Rims are an often overlooked tool in the bartender's belt, but they shouldn't be. Sure, margaritas get salt rims and lemon drops get sugar, but is that the limit of creativity? We think not. Bourbon sugar is a bold way to kick your bar game up a notch, and you don't even have to work that hard to make it happen.
Most products you buy from the store labeled bourbon sugar are bourbon smoked sugar. Bourbon distilleries are required to use brand-new barrels for every batch of liquor if they want to label their whiskey as bourbon. That leaves a whole lot of used barrels left over. Many of them are used to age other spirits, such as Scotch, rum, and tequila. But a few companies use the bourbon-soaked wood to smoke sugar.
Bourbon-infused sugar is more approachable to make at home. Let's say you want to make 4 cups of bourbon sugar. Pour 1 cup of sugar, preferably raw demerara, into a glass jar and add ½ teaspoon of bourbon on top. Now, add ½ cup of sugar and another ½ teaspoon of bourbon and repeat until you're done. The purpose is to get the sugar to taste like the bourbon, so choose a bottle that you enjoy the flavor of. Then, close the lid on the jar and shake vigorously before letting it sit for a week in a cool dry place. Shake the jar again every day until the seven days are up.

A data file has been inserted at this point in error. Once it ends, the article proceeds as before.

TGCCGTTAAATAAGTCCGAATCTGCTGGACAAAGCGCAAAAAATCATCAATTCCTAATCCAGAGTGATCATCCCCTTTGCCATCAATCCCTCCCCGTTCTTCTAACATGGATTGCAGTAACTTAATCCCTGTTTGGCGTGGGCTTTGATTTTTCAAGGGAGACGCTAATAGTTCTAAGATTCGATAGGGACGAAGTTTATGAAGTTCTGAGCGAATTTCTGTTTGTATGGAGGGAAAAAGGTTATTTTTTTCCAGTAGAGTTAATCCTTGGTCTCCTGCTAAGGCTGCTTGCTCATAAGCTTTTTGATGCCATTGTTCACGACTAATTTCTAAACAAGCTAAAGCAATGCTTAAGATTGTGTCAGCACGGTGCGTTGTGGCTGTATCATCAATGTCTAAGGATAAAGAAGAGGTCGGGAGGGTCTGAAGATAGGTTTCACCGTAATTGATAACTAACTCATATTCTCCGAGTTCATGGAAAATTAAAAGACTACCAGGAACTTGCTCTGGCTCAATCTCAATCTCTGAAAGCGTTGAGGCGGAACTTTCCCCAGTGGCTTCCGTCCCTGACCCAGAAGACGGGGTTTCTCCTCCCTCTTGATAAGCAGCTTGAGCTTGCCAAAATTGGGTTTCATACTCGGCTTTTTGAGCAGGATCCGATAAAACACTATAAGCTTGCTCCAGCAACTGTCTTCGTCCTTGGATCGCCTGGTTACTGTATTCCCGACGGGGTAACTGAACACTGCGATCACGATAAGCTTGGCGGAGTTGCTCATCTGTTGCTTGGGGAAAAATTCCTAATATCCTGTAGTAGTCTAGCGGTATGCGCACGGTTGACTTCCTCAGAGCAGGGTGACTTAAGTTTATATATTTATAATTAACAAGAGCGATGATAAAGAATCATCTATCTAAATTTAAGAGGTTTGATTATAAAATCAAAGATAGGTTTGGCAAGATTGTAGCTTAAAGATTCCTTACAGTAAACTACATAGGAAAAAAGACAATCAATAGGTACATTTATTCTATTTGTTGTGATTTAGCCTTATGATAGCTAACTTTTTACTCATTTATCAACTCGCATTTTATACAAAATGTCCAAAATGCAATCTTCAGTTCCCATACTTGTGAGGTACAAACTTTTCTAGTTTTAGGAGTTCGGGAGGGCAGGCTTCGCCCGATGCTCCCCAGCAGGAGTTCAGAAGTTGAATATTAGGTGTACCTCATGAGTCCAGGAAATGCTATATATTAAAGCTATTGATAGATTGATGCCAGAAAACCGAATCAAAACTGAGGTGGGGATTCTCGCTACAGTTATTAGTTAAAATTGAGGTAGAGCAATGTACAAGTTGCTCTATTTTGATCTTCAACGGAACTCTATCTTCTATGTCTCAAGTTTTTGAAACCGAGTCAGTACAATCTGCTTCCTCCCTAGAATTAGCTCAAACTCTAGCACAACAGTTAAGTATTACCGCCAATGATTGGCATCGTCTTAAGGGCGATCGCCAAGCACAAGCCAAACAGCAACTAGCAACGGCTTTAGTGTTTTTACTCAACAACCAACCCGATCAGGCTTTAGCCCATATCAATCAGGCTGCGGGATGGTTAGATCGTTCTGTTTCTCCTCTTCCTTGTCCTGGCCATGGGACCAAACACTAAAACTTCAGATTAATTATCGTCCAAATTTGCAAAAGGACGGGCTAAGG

Read more: The 27 Best Bourbon Brands, Ranked
Putting The Sugar To Work
Now that we've got bourbon sugar, either store-bought or homemade, let's figure out how to use it. Although it makes for a great addition to your morning coffee, we're going to focus on cocktails. You may think that the obvious choice would be to put it on a whiskey cocktail, like an old fashioned, but the flavors of the bourbon sugar are going to be drowned out by the whiskey in the cocktail, relegating your hard work to little more than a regular sugar rim. It isn't a terrible idea, but we can do better.
A few cocktails come to mind: The first is a White Russian made with vodka, coffee liqueur, and cream. The drink benefits from a touch of sweetness, and the coffee liqueur plays nicely with the molasses and oak notes of the bourbon. A bourbon sugar rim on a Mai Tai is also a safe bet. The orgeat and citrus already provide a nutty sweetness, and when you mix that with dark rum, you have the perfect place to put your new bar ingredient.
There are lots of cocktails that won't pair well with bourbon sugar, but be courageous and explore with what you have. Trying to pair new ingredients with familiar cocktails can only deepen your understanding of which flavors work together. It's only through delicious, delicious failure that you can fulfill your potential and become the ultimate bar warrior.
Read the original article on Tasting Table.